Following the requirements enforced by 2017’s bill 151 on preventing and fighting sexual violence in higher education institutions, Concordia University partnered with the Sexual Assault Resource Center (SARC) and Knowledge One to develop online training for all faculty members, including students and staff. As a result, It takes all of us offers guidelines, scenarios and definitions of what sexual violence means.
The mandatory training, which can be found through MyConcordia’s webpage, tackles myths and facts of either assault or harassment while defining what consent is. For Jennifer Drummond, coordinator for the SARC, it’s especially crucial during the first weeks of a new semester to provide everyone with the right information, which research has shown to be the time of year most prone to sexual violence.
“It’s a huge issue and a hard one,” Drummond said. “It really takes everyone to participate in training and increasing their knowledge around this issue to participate in preventing sexual violence.”
According to the Canadian Federation of Students, many on-campus sexual assaults occur during the first eight weeks of classes. It suggests a number of factors, some of which are moving away from home for the first time, being in a new city, or not having a lot of friends to rely on yet.
And then there’s Frosh. It’s known to anyone who has ever attended a college or university – or even just watched any American college movie – these Frosh weeks lead to parties and events inevitably full of risky situations. Drummond says drugs and alcohol are definitely a factor in sexual violence, not in terms of ever blaming someone for being a victim of sexual violence, but more about people perpetuating sexual violence as a result of using drugs and alcohol. But is understanding the difference and changing such mentalities feasible via online training?
“There is always more education and more awareness that needs to be done,” Drummond said. “This is a huge topic and it affects a lot of people. I think it’s important to remember that changing culture is a long-term project. This is one part of that and it’s going to get everyone on our campus to have a shared language around this.”
Online training is an interesting format when you try to reach as many people as possible, while in-person training for a campus community of over 50 thousand people is not realistic, Drummond said. The university consulted with faculty, students and staff – including survivors of sexual violence – to gather suggestions and feedback throughout the process. Various visuals and audio projects along with statistics can be paused or skipped by hitting the button I feel overwhelmed – this button was designed for people who might experience flashbacks from past assault.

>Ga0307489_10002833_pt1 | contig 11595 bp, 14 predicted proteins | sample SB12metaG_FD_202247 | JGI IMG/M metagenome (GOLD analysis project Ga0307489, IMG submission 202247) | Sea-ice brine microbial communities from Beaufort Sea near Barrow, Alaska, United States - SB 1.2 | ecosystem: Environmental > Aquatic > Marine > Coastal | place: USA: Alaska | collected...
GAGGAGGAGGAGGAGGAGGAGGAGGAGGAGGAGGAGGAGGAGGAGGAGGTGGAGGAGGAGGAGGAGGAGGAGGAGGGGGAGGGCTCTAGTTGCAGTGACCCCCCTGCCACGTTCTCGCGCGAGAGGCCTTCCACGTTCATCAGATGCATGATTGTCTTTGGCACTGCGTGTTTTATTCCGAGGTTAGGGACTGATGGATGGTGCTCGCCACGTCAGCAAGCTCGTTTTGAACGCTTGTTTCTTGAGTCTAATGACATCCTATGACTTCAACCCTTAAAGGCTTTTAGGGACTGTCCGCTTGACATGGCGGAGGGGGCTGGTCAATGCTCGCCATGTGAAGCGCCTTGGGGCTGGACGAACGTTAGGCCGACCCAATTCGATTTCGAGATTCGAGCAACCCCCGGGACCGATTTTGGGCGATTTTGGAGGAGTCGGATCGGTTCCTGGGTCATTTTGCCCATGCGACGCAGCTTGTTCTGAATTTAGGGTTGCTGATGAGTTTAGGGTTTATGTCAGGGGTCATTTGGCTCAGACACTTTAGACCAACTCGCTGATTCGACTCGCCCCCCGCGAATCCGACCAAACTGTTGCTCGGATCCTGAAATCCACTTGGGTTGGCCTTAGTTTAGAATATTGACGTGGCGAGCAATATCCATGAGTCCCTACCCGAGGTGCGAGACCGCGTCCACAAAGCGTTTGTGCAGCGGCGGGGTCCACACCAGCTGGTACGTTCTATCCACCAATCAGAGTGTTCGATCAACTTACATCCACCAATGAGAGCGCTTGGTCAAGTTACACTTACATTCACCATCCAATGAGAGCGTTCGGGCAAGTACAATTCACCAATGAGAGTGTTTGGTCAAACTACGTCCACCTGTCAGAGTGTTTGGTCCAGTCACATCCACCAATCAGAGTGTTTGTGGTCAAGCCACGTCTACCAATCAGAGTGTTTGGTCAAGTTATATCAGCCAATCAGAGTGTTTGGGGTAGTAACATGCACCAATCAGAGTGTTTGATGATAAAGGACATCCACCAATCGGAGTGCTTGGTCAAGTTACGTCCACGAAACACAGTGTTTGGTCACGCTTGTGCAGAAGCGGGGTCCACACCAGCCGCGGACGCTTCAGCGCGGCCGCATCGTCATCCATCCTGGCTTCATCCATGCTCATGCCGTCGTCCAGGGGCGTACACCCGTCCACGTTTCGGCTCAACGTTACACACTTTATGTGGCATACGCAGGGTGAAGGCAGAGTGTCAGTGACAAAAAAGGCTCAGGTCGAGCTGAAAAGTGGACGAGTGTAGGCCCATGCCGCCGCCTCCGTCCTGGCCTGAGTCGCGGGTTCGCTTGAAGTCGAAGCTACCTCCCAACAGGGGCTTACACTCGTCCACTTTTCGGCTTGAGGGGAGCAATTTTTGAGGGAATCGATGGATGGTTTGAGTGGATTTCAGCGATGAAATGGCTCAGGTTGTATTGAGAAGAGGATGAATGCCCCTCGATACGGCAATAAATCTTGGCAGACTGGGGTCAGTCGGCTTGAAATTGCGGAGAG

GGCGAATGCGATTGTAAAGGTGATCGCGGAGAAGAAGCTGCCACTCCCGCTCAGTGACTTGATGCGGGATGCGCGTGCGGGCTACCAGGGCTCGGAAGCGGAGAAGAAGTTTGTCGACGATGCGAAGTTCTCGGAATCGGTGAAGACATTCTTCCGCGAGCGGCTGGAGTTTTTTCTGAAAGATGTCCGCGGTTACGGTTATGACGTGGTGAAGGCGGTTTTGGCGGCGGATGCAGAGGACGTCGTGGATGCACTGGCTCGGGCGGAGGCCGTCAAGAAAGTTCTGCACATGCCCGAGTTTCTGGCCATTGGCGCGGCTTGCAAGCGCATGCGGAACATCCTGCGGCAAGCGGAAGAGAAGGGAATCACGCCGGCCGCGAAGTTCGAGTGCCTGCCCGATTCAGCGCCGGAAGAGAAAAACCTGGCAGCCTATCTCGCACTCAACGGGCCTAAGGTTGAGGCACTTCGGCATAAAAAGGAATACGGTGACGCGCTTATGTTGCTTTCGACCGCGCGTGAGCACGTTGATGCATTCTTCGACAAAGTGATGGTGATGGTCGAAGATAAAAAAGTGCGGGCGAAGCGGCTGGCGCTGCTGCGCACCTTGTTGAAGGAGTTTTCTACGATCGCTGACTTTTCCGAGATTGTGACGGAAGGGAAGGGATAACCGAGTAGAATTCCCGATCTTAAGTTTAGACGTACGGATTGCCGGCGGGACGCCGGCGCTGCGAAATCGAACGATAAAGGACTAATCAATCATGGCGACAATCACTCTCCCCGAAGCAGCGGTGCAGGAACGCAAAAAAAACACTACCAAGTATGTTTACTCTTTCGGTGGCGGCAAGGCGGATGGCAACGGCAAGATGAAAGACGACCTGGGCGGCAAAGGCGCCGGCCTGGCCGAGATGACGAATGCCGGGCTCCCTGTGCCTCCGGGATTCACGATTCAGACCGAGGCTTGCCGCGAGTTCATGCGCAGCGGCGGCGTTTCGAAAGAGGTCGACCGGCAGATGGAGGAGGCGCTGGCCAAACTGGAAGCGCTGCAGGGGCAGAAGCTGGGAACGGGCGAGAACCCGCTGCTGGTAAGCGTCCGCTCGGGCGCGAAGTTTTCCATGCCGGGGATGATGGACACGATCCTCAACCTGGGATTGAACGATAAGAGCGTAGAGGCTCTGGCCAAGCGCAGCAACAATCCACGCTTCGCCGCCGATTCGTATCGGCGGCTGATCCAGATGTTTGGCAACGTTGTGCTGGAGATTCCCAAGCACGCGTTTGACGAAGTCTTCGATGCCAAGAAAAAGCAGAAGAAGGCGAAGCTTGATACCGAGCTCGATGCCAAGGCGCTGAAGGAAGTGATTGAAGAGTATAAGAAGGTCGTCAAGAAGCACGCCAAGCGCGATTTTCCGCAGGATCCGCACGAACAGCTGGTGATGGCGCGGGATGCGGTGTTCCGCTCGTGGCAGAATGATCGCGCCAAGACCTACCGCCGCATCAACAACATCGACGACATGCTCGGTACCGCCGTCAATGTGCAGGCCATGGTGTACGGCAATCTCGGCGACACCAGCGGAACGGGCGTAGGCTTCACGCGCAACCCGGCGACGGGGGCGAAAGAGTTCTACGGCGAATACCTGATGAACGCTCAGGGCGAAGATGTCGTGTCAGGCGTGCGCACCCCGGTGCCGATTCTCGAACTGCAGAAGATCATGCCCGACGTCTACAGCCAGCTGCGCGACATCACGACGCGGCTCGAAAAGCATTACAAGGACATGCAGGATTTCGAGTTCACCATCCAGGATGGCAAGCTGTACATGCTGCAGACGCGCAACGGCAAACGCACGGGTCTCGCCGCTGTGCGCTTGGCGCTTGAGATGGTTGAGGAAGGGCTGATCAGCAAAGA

Obviously, it’s more than useful to have all the information gathered in one place. Such training, especially given that it’s mandatory, will help to get everyone on the same level of knowledge and awareness. Drummond also hopes it will allow people to engage in more complicated conversations around subjects that are hard to tackle.
Yet, while the training provides many scenarios illustrating sexual violence between students on and off-campus, It takes all of us missed the chance to include student-teacher scenarios. For the past few years, Concordia has received a great number of sexual assault and harassment complaints towards its staff members. It would have been empowering for a university to acknowledge that these situations exist, and even greater to include them in their mandatory sexual violence training. Unfortunately, this dimension of on-campus sexual violence is hardly addressed; in fact, it’s only brought up at the very end of the 45-minute video, through links to external documents.
According to the SARC, there is a second version of the training intended for faculty staff. It focuses further on power dynamics and guidelines for student-faculty interactions, whether romantic or sexual. On Jan. 26, 2018, the university issued new guidelines addressing the unequal, institutional power dynamics within instructor-student relationships. These guidelines, along with the mandatory training, is part of the provincial government’s effort to fight sexual violence across universities and colleges.
All faculty members have until Oct. 4 to complete the training for the fall semester and a series of warning emails will be sent as the date approaches. But Concordia’s seriousness in dealing with sexual violence truly reveals itself through the ultimate sanction of denying access to winter class registration to any student who hasn’t completed the training.
“People are feeling great that their university is taking steps on this issue and really being ambitious in terms of the deadline for people to complete it,” said Drummond. ”It is everyone’s responsibility to engage and help prevent [sexual violence] from happening.”
The tone is set.
Graphic by Victoria Blair